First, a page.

Stuchly wrote that Walling exemplifies the qualities of a dedicated and charismatic educator, leader, and role model, noting, “She changed my view on life and on being an educator.” She said Walling helped her develop into a strong, confident leader. While all her teachers recognized her shyness, Stuchly noted, it was Walling who “dug deeper” and helped her grow.
When Walling announced she would be leaving after only one year, Stuchly was devastated. Before she left, Walling wrote a letter to each dancer, and Stuchly’s letter praised her quiet strength and ended with a prayer for her to be courageous and trust the value of her voice. Stuchly still keeps that letter nearby. “Whenever I lack confidence or am struggling in a leadership role, I read her words and remind myself of what she believed about me, as well as the qualities she displayed and taught me,” Stuchly said.
Walling said she loved teaching because of the opportunity to serve others. “Teaching is an opportunity to develop relationships and be a caring, positive influence in the life of someone else,” she said, noting the importance for teachers to develop trust with students. “When there is trust and safety involved, the potential of failure doesn’t feel as big, because a student knows they are still going to be loved at the end of the day,” she said.
At the banquet, Baylor SOE’s associate director of assessment and professional development, Lisa Osborne, pointed out to the crowd — filled with faculty, mentor teachers, and graduating seniors and their families — that Stuchly’s experience is a reminder of the powerful impact a teacher can have, even in one short year, when they recognize and nurture their students’ strengths.
For more than 100 years, the School of Education has advanced Baylor’s mission across the globe while preparing students for a range of careers focused on education, leadership, and human development. With more than 60 full-time faculty members, the school’s growing research portfolio complements its long-standing commitment to excellence in teaching and student mentoring. Baylor’s undergraduate program in teacher education has earned national distinction for innovative partnerships with local schools that provide future teachers deep clinical preparation. Likewise, the School of Education’s graduate programs have attained national recognition for their exemplary preparation of research scholars, educational leaders, innovators, and clinicians. Visit www.baylor.edu/SOE to learn more.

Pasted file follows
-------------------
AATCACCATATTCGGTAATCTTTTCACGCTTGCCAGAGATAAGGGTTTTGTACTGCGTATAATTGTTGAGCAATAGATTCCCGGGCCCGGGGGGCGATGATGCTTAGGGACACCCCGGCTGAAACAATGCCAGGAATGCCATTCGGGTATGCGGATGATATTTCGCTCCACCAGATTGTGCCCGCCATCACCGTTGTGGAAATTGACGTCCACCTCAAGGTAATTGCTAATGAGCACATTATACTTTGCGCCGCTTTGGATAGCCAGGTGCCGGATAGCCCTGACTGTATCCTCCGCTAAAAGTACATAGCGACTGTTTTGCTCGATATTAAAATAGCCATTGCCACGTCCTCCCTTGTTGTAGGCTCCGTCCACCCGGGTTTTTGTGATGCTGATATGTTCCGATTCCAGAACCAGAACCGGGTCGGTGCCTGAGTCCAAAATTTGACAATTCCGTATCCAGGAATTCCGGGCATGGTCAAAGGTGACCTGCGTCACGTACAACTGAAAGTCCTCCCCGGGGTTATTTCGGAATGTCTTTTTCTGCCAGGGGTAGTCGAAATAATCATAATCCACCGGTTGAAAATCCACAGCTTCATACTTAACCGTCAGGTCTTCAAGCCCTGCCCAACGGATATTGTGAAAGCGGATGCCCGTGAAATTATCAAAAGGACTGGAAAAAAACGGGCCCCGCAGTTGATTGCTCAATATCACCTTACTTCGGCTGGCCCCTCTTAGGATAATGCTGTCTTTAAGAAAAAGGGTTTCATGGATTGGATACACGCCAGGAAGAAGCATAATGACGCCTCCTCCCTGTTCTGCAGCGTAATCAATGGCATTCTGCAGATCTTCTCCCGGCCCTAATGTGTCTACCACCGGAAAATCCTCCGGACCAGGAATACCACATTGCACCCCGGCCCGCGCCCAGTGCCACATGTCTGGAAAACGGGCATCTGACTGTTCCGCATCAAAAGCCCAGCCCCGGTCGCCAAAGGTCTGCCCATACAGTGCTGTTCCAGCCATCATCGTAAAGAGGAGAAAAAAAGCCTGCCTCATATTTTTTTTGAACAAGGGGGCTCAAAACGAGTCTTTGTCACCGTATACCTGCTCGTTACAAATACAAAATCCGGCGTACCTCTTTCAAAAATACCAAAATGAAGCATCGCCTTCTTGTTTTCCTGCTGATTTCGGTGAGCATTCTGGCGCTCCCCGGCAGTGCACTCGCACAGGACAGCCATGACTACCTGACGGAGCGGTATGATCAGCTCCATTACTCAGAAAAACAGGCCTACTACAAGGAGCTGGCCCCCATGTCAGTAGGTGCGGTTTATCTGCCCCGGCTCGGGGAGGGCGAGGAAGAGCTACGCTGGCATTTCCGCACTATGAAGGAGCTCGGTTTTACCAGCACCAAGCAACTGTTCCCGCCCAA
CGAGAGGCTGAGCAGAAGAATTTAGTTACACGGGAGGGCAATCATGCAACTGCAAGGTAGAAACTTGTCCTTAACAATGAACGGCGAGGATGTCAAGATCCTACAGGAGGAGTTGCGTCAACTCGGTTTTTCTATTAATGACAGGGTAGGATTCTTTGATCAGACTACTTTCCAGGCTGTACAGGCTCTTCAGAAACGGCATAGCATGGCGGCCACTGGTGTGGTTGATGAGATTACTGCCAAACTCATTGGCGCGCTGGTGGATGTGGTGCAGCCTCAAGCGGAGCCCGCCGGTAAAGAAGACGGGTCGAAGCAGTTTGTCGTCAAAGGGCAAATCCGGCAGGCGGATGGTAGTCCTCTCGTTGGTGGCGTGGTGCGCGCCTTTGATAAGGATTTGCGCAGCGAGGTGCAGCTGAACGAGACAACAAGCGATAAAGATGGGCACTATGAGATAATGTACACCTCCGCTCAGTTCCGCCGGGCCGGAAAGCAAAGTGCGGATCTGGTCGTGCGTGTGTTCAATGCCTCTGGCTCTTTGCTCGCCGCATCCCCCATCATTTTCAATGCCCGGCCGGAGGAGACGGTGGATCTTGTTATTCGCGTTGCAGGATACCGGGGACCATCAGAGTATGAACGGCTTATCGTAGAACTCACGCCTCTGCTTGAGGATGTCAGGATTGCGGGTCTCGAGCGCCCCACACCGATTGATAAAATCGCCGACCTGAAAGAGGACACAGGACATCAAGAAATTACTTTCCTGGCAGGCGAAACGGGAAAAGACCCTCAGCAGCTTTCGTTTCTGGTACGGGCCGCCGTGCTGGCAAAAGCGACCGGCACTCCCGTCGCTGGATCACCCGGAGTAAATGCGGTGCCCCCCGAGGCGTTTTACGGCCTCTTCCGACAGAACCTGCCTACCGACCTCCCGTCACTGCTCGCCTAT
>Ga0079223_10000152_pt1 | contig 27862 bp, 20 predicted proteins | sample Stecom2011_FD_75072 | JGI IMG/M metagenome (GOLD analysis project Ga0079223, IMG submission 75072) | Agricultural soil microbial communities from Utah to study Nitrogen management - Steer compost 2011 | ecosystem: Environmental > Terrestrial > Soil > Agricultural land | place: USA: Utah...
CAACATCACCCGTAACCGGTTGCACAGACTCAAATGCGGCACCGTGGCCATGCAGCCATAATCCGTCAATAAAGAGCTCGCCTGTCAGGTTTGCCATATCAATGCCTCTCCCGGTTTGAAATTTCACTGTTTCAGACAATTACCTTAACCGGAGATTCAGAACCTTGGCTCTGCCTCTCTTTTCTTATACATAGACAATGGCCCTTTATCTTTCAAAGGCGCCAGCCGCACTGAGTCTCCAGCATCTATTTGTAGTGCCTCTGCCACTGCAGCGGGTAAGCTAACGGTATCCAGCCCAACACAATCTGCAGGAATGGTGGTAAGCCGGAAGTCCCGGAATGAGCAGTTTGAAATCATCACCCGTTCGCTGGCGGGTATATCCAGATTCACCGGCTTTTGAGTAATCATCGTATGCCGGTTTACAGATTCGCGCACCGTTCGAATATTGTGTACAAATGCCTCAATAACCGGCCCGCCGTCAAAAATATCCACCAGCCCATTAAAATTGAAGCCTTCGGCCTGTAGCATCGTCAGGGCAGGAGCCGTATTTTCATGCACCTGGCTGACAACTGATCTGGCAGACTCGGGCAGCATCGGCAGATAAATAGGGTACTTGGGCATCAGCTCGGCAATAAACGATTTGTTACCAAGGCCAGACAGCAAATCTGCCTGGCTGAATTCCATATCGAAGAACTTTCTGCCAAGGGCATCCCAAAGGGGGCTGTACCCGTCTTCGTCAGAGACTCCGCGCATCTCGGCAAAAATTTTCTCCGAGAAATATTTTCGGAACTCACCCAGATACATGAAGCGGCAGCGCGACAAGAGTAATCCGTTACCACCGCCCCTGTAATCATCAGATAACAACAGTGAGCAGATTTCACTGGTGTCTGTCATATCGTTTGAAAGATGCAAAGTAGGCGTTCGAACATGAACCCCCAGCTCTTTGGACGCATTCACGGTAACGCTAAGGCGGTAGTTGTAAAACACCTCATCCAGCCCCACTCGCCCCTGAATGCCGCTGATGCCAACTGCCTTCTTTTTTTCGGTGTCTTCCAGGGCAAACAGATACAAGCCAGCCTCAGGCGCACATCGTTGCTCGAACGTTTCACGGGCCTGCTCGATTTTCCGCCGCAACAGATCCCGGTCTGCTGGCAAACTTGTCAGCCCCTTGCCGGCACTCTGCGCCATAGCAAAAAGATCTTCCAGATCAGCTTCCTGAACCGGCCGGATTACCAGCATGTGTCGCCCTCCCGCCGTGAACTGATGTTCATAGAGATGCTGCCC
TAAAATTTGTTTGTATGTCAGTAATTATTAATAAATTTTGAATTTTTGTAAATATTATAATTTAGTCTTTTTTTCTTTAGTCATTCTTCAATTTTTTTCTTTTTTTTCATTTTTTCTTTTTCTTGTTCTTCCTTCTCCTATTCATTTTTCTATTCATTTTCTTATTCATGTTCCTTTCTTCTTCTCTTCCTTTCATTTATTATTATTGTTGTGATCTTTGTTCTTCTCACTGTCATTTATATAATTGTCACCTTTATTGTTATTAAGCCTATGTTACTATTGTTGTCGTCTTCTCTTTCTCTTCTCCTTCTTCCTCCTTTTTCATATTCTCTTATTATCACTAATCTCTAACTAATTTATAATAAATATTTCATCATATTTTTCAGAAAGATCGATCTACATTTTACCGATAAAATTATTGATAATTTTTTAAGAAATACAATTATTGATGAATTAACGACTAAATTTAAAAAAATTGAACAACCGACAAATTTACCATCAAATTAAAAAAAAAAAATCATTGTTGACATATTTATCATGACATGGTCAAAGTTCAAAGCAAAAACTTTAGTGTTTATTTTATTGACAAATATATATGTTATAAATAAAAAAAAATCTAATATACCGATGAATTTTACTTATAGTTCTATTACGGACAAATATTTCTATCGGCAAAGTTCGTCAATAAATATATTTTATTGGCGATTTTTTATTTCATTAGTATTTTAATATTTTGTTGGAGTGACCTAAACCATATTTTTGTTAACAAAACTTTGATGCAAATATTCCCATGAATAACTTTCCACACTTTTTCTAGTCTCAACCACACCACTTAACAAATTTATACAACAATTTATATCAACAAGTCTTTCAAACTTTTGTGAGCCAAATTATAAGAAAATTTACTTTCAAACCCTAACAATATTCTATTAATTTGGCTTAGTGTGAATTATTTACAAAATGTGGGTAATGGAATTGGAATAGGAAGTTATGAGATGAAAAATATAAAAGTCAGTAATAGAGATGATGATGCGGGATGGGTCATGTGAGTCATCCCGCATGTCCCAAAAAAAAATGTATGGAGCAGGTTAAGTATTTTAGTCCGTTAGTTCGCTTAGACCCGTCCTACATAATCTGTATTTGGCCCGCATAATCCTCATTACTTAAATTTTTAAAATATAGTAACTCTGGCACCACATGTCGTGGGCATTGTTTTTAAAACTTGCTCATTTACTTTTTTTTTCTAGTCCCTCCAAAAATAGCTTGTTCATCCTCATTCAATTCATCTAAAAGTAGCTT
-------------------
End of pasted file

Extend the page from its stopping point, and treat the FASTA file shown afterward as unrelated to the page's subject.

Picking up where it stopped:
Baylor University is a private Christian University and a nationally ranked Research 1 institution. The University provides a vibrant campus community for more than 20,000 students by blending interdisciplinary research with an international reputation for educational excellence and a faculty commitment to teaching and scholarship. Chartered in 1845 by the Republic of Texas through the efforts of Baptist pioneers, Baylor is the oldest continually operating University in Texas. Located in Waco, Baylor welcomes students from all 50 states and more than 90 countries to study a broad range of degrees among its 12 nationally recognized academic divisions.